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A Tiny Ocean World With A Mighty Important Future

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A Tiny Ocean World With A Mighty Important Future


A Tiny Ocean World With A Mighty Important Future

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  • <iframe src="" width="100%" height="290" frameborder="0" scrolling="no" title="NPR embedded audio player">
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As you take in your next breath of air, think of and thank the microscopic form of sea life known as plankton. These invisible creatures make up 98 percent of the biomass of ocean life, and the oxygen they generate is vital to life on the planet. Now, over the past two and a half years, a group of scientists set out to learn more about microorganisms in the ocean. Marine biologist Chris Bowler led that expedition, and to his surprise his team discovered up to a million new species.

CHRIS BOWLER: I mean, that's sort of a reflection of ignorance of ocean life, really, particularly the microscopic world, which, you know, is difficult to study. The way that we were looking at our samples is using DNA-based methods. And these are incredibly powerful techniques now, which really permit you to really go very deep and explore a whole community of microorganisms.

RAZ: Invisible life.

BOWLER: Right. Sort of an invisible forest living out in the ocean, if you like.

RAZ: But so crucial to - not just to the ocean's survival, our survival.

BOWLER: Right. I mean, this invisible forest generates half of the oxygen generated on the planet. Every second breath that you breathe, you should thank the plankton for the oxygen you're breathing. Unbelievable.

RAZ: I know you're still in the initial phase of that research, but so far, and during that two-and-a-half-year voyage, looking at these microorganisms, were you able to determine anything about climate change and about how it's affecting those microorganisms?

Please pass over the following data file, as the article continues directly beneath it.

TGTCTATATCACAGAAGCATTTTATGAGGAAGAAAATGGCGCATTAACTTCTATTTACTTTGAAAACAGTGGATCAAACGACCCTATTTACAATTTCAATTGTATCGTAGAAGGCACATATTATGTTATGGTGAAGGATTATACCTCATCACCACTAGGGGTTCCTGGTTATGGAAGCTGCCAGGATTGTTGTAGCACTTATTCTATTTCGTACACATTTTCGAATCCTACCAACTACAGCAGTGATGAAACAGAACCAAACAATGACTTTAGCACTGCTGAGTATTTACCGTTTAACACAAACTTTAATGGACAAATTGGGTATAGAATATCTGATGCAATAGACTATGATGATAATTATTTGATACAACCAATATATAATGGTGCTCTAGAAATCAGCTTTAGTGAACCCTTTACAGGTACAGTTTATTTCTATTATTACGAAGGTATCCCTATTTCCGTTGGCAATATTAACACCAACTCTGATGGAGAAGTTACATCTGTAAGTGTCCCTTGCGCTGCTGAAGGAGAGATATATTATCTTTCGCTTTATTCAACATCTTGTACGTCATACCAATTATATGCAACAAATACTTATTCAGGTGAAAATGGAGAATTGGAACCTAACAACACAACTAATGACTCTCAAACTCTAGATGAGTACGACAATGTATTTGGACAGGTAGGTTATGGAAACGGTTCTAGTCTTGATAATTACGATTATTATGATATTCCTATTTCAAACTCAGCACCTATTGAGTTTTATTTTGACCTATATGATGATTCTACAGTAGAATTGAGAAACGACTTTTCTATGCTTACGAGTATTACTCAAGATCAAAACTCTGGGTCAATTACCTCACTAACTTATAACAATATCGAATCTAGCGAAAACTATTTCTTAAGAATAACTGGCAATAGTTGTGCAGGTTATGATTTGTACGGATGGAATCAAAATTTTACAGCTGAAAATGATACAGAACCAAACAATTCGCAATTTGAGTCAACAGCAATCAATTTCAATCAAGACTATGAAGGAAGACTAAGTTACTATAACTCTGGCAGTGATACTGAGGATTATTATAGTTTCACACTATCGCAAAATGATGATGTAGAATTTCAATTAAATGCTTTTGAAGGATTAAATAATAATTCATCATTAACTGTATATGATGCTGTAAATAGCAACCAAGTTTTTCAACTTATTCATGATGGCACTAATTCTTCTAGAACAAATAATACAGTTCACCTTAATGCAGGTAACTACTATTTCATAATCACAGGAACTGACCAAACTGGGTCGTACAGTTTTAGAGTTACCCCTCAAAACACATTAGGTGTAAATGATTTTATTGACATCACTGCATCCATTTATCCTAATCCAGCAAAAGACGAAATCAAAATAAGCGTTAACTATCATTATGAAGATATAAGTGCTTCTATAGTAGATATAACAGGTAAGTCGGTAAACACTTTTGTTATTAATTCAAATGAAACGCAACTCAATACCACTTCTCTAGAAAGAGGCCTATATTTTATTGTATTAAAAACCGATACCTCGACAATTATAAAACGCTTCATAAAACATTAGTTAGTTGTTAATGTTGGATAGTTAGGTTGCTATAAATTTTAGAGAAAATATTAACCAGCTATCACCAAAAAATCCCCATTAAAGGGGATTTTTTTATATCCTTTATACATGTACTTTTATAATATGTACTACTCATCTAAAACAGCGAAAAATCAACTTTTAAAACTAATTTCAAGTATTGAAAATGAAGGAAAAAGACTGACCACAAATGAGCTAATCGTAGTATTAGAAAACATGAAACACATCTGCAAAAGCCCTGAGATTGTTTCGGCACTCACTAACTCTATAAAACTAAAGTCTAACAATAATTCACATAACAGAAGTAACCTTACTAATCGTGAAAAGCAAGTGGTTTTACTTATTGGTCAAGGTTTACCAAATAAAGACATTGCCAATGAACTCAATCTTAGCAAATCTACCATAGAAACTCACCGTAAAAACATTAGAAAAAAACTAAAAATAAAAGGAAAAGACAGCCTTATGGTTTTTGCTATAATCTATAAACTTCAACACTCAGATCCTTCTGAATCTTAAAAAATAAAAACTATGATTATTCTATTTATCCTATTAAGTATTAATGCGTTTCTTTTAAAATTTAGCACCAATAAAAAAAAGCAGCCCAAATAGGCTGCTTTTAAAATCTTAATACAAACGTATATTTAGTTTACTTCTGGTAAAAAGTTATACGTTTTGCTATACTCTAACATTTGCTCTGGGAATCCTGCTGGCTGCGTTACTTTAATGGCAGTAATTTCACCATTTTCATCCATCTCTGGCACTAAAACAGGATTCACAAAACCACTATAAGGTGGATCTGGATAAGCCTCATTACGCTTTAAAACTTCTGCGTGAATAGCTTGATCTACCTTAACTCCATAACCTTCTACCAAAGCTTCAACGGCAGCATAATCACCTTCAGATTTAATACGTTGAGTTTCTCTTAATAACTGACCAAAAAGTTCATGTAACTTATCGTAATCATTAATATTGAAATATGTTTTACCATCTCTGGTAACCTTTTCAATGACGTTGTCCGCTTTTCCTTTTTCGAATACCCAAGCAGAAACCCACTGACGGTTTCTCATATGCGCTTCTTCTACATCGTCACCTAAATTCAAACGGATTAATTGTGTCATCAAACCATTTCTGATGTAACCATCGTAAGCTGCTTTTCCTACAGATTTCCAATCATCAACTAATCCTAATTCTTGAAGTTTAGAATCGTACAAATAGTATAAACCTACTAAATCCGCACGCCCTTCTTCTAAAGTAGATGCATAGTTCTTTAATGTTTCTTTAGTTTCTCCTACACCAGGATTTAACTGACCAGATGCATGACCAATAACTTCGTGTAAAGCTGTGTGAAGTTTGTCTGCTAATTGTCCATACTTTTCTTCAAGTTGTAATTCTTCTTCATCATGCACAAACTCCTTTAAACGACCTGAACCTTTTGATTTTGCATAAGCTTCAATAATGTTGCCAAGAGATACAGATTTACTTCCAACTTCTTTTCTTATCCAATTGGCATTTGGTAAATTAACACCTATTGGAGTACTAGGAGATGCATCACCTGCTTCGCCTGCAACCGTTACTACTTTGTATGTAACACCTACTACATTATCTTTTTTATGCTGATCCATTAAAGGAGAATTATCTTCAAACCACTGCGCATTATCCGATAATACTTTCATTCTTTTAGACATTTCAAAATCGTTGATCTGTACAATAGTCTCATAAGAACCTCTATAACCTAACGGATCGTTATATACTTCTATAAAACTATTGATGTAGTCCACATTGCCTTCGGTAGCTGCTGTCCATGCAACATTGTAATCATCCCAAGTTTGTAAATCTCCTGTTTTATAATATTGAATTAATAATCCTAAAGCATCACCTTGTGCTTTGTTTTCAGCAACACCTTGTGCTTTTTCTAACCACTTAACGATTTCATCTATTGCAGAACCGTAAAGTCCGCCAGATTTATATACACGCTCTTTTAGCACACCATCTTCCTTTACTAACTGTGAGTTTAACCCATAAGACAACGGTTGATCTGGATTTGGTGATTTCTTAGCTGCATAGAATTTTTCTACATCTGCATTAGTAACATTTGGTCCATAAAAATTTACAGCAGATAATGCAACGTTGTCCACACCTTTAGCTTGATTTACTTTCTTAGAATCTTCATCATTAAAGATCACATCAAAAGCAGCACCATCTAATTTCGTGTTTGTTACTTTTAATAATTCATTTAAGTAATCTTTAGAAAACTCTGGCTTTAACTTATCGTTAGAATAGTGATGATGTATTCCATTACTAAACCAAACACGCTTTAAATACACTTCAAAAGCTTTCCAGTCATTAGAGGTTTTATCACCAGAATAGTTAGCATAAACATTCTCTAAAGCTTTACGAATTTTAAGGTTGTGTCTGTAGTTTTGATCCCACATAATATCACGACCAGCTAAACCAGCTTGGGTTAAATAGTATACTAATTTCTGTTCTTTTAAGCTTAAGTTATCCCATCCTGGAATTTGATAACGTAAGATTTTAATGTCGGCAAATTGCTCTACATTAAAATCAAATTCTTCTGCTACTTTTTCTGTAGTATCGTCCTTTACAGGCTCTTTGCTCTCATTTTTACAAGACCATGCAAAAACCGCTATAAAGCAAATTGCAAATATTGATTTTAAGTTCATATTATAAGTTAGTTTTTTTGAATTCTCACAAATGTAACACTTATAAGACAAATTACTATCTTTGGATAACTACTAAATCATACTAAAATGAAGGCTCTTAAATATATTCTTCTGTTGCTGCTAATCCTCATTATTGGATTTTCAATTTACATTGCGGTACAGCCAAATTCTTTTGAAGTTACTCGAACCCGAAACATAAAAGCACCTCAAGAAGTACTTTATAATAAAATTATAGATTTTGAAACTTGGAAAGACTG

BOWLER: If we want to look at the effects of climate change, we'd ideally want to sort of sit in the same place and follow changes with time, which is something that takes times to do. So by sort of understanding the plankton communities, which are associated with areas that are more or less polluted or more or less acidic, we hope that we'll get a feel for what sort of organisms prefer which kinds of conditions.

And so as the oceans change in the future, as temperatures increase, and as they acidify, we will - we hope we will be able to sort of see - predict which of those species are likely to go extinct, which ones are likely to migrate, which ones are likely to take their place and so sort of get a feel for how the ocean's going to look in 100, in 500 years' time as a consequence to climate change.

RAZ: How long before we'll have clearer answers?

BOWLER: We brought home around 27,000 samples. So it's certainly going to be at least 10 years before, I think, we've gotten to the bottom of these samples and have a very, very clear baseline of information from which we can continue in future years. But it's going to be, you know, a continual discovery process, I think.

RAZ: That's Chris Bowler. He's a marine biologist and the scientific coordinator of the Terra Oceans Expedition that found up to a million new species of life-giving microorganisms.


RAZ: And you're listening to ALL THINGS CONSIDERED from NPR News.

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